Well don't try a Nokia with Android one that may have specs beyond a 90s pc but it is so full of problems it would take a week to type even on a keyboard that works (following the latest update the keyboard on the Nokia is good for about 5 chars between lockups, down from the 8 to 10 before. And it has yet to receive a phone call where both sides can hear each other.

  11. Anonymous Coward
    Anonymous Coward

    Then we're doomed

    Nothing that relies on firefox works longer than a few weeks because they can't stop tinkering.

    Excel was successful because it had continuity and, apart from the usual Microsoft bugs could always be relied on to work. Libreoffice were supposed to be providing office apps for businesses - like Firefox they obviously have a death wish.

    They obviously want to follow our favourite open source software provide - Adobe - and will shortly be moving to a subscription cloud-based model soon.

  12. bazza Silver badge

    The nuts thing about WebASM becoming something of a defacto standard is that, eventually, someone will do a CPU that uses WebASM for its instruction set, or as an extension of it. And then where will we be?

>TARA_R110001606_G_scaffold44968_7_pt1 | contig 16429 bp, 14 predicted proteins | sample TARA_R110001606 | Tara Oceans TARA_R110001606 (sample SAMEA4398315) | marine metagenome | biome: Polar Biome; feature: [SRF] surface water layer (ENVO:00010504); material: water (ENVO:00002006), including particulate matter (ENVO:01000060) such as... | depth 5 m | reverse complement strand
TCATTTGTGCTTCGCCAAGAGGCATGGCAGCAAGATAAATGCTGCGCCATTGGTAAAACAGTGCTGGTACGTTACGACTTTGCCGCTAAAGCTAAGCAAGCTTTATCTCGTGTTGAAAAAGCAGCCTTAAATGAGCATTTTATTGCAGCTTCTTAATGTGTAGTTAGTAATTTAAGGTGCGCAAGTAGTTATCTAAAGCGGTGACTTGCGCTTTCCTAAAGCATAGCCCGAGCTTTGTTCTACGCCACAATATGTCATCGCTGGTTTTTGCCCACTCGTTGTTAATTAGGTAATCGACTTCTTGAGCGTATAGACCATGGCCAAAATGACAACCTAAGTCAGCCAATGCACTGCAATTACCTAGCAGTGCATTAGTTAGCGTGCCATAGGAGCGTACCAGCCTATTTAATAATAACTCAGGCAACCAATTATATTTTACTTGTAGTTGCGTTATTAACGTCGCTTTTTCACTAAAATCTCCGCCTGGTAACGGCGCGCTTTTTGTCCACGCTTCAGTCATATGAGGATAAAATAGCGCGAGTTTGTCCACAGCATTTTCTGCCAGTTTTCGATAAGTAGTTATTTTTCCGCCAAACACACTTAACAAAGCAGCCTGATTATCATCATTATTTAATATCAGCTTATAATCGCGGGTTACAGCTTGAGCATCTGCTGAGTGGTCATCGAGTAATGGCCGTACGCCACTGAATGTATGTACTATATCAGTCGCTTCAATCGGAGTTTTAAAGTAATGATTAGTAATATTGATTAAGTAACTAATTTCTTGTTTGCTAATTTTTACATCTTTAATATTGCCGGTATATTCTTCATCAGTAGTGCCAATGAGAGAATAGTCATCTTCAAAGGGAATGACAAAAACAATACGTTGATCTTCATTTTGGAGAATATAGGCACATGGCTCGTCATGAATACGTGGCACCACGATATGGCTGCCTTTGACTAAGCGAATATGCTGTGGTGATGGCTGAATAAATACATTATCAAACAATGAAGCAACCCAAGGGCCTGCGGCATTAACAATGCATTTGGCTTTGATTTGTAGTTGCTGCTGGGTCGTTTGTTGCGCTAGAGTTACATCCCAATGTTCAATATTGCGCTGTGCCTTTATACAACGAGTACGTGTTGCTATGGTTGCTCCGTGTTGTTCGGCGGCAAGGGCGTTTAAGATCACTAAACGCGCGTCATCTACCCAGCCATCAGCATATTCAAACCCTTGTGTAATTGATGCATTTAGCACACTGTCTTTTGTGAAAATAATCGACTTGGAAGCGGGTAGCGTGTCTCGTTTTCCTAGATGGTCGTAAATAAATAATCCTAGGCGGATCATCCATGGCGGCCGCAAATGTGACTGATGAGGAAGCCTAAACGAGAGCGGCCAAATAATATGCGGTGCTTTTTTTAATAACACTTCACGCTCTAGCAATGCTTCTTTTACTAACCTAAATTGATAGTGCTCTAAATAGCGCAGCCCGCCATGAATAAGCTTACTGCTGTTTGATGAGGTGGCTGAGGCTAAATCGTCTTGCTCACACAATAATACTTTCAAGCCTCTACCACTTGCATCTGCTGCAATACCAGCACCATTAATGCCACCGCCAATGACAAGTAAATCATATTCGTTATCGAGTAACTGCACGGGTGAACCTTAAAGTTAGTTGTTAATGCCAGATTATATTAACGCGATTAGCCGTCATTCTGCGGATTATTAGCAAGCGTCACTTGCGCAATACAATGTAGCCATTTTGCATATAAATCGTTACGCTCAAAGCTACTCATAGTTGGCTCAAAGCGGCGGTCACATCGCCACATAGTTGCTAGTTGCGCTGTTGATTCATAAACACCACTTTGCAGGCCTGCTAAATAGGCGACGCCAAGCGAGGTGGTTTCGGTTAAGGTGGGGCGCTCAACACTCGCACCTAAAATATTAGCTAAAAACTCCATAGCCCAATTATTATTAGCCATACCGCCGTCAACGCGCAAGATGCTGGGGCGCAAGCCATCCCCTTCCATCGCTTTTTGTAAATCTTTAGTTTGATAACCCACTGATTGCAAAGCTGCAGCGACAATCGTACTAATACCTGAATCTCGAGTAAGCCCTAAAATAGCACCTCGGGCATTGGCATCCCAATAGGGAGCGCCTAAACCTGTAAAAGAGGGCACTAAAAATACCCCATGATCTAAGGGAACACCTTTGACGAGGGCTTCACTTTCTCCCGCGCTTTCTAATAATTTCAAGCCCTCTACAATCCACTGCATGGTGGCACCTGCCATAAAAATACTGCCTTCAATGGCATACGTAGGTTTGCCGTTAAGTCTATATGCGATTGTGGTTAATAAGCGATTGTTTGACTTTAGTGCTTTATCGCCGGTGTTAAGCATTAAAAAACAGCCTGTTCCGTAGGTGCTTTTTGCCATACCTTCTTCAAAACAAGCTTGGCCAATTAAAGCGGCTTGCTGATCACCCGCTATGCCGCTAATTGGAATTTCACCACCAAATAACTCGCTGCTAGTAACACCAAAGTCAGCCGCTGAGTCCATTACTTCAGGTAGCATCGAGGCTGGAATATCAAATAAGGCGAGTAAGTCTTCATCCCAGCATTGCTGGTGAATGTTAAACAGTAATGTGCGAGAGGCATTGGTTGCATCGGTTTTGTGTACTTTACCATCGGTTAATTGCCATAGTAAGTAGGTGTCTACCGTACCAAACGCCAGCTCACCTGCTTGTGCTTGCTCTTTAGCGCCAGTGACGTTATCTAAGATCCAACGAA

This has happened before with Java (Sun, ARM both did chips that understood Java byte code).

    1. Anonymous Coward
      Anonymous Coward

      WASM already is a web standard.

      https://www.w3.org/2019/12/pressrelease-wasm-rec.html.en

      Best example I have seen of WASM is autocad running in a browser.

  13. bazza Silver badge

    WebASM Bomb?

    So, has anyone done a web browser that is itself compiled to WebASM? If that browser had itself as its default home page, that could make for a very recursive loading experience...

  14. Anonymous Coward
    Anonymous Coward

    ...all this technology discussion misses the point......

    ......namely......the quality of the WRITTEN PRODUCT hasn't changed since the quill pen and inkpot!!!!!

    Oh yes.....it might be PRETTIER.....fancy fonts, footnotes, bullets, indents, page numbers......etc.........etc.....................